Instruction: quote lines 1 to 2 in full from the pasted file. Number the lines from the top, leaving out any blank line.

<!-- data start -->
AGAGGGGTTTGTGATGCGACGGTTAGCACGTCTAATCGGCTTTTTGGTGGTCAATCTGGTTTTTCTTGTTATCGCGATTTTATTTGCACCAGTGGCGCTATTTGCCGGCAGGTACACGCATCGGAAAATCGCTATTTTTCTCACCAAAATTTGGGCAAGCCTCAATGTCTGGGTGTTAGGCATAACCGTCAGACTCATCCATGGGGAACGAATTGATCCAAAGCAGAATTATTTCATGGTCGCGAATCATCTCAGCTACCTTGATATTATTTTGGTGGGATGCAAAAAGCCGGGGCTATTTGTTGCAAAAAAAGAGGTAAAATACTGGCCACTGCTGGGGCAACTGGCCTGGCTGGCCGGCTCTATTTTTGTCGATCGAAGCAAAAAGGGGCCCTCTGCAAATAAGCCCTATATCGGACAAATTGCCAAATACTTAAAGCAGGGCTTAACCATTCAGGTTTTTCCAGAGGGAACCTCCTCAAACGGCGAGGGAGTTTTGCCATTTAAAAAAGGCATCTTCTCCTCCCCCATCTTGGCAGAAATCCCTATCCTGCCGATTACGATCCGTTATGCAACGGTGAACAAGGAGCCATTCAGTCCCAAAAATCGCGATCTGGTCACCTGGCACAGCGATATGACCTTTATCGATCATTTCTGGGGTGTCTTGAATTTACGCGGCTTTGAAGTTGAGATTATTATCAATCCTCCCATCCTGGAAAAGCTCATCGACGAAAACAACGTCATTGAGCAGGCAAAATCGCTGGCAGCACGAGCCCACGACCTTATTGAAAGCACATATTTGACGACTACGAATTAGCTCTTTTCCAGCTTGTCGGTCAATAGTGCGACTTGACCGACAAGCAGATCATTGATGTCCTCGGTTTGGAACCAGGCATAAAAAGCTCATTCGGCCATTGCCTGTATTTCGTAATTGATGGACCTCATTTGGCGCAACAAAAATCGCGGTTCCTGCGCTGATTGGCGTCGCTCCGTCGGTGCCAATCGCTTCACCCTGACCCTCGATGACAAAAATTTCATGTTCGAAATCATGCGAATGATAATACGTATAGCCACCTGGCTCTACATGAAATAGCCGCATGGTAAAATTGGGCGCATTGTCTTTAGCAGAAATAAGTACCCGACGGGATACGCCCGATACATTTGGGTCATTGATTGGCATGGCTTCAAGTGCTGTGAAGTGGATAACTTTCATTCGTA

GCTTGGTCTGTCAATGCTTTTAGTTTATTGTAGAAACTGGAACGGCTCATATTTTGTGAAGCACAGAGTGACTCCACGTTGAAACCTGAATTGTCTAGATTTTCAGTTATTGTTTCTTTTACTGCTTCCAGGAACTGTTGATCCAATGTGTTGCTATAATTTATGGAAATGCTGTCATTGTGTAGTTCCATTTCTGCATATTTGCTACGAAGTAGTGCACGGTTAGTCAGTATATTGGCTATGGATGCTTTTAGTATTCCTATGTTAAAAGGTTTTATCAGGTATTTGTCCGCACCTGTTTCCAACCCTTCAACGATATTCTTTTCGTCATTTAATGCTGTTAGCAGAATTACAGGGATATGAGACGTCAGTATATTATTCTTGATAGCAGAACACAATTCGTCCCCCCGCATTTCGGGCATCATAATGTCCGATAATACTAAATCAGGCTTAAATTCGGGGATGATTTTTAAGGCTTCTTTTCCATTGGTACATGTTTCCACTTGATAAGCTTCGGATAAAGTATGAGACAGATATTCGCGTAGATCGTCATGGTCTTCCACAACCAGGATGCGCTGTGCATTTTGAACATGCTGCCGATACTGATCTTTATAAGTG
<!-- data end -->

AGAGGGGTTTGTGATGCGACGGTTAGCACGTCTAATCGGCTTTTTGGTGGTCAATCTGGTTTTTCTTGTTATCGCGATTTTATTTGCACCAGTGGCGCTATTTGCCGGCAGGTACACGCATCGGAAAATCGCTATTTTTCTCACCAAAATTTGGGCAAGCCTCAATGTCTGGGTGTTAGGCATAACCGTCAGACTCATCCATGGGGAACGAATTGATCCAAAGCAGAATTATTTCATGGTCGCGAATCATCTCAGCTACCTTGATATTATTTTGGTGGGATGCAAAAAGCCGGGGCTATTTGTTGCAAAAAAAGAGGTAAAATACTGGCCACTGCTGGGGCAACTGGCCTGGCTGGCCGGCTCTATTTTTGTCGATCGAAGCAAAAAGGGGCCCTCTGCAAATAAGCCCTATATCGGACAAATTGCCAAATACTTAAAGCAGGGCTTAACCATTCAGGTTTTTCCAGAGGGAACCTCCTCAAACGGCGAGGGAGTTTTGCCATTTAAAAAAGGCATCTTCTCCTCCCCCATCTTGGCAGAAATCCCTATCCTGCCGATTACGATCCGTTATGCAACGGTGAACAAGGAGCCATTCAGTCCCAAAAATCGCGATCTGGTCACCTGGCACAGCGATATGACCTTTATCGATCATTTCTGGGGTGTCTTGAATTTACGCGGCTTTGAAGTTGAGATTATTATCAATCCTCCCATCCTGGAAAAGCTCATCGACGAAAACAACGTCATTGAGCAGGCAAAATCGCTGGCAGCACGAGCCCACGACCTTATTGAAAGCACATATTTGACGACTACGAATTAGCTCTTTTCCAGCTTGTCGGTCAATAGTGCGACTTGACCGACAAGCAGATCATTGATGTCCTCGGTTTGGAACCAGGCATAAAAAGCTCATTCGGCCATTGCCTGTATTTCGTAATTGATGGACCTCATTTGGCGCAACAAAAATCGCGGTTCCTGCGCTGATTGGCGTCGCTCCGTCGGTGCCAATCGCTTCACCCTGACCCTCGATGACAAAAATTTCATGTTCGAAATCATGCGAATGATAATACGTATAGCCACCTGGCTCTACATGAAATAGCCGCATGGTAAAATTGGGCGCATTGTCTTTAGCAGAAATAAGTACCCGACGGGATACGCCCGATACATTTGGGTCATTGATTGGCATGGCTTCAAGTGCTGTGAAGTGGATAACTTTCATTCGTA

GCTTGGTCTGTCAATGCTTTTAGTTTATTGTAGAAACTGGAACGGCTCATATTTTGTGAAGCACAGAGTGACTCCACGTTGAAACCTGAATTGTCTAGATTTTCAGTTATTGTTTCTTTTACTGCTTCCAGGAACTGTTGATCCAATGTGTTGCTATAATTTATGGAAATGCTGTCATTGTGTAGTTCCATTTCTGCATATTTGCTACGAAGTAGTGCACGGTTAGTCAGTATATTGGCTATGGATGCTTTTAGTATTCCTATGTTAAAAGGTTTTATCAGGTATTTGTCCGCACCTGTTTCCAACCCTTCAACGATATTCTTTTCGTCATTTAATGCTGTTAGCAGAATTACAGGGATATGAGACGTCAGTATATTATTCTTGATAGCAGAACACAATTCGTCCCCCCGCATTTCGGGCATCATAATGTCCGATAATACTAAATCAGGCTTAAATTCGGGGATGATTTTTAAGGCTTCTTTTCCATTGGTACATGTTTCCACTTGATAAGCTTCGGATAAAGTATGAGACAGATATTCGCGTAGATCGTCATGGTCTTCCACAACCAGGATGCGCTGTGCATTTTGAACATGCTGCCGATACTGATCTTTATAAGTG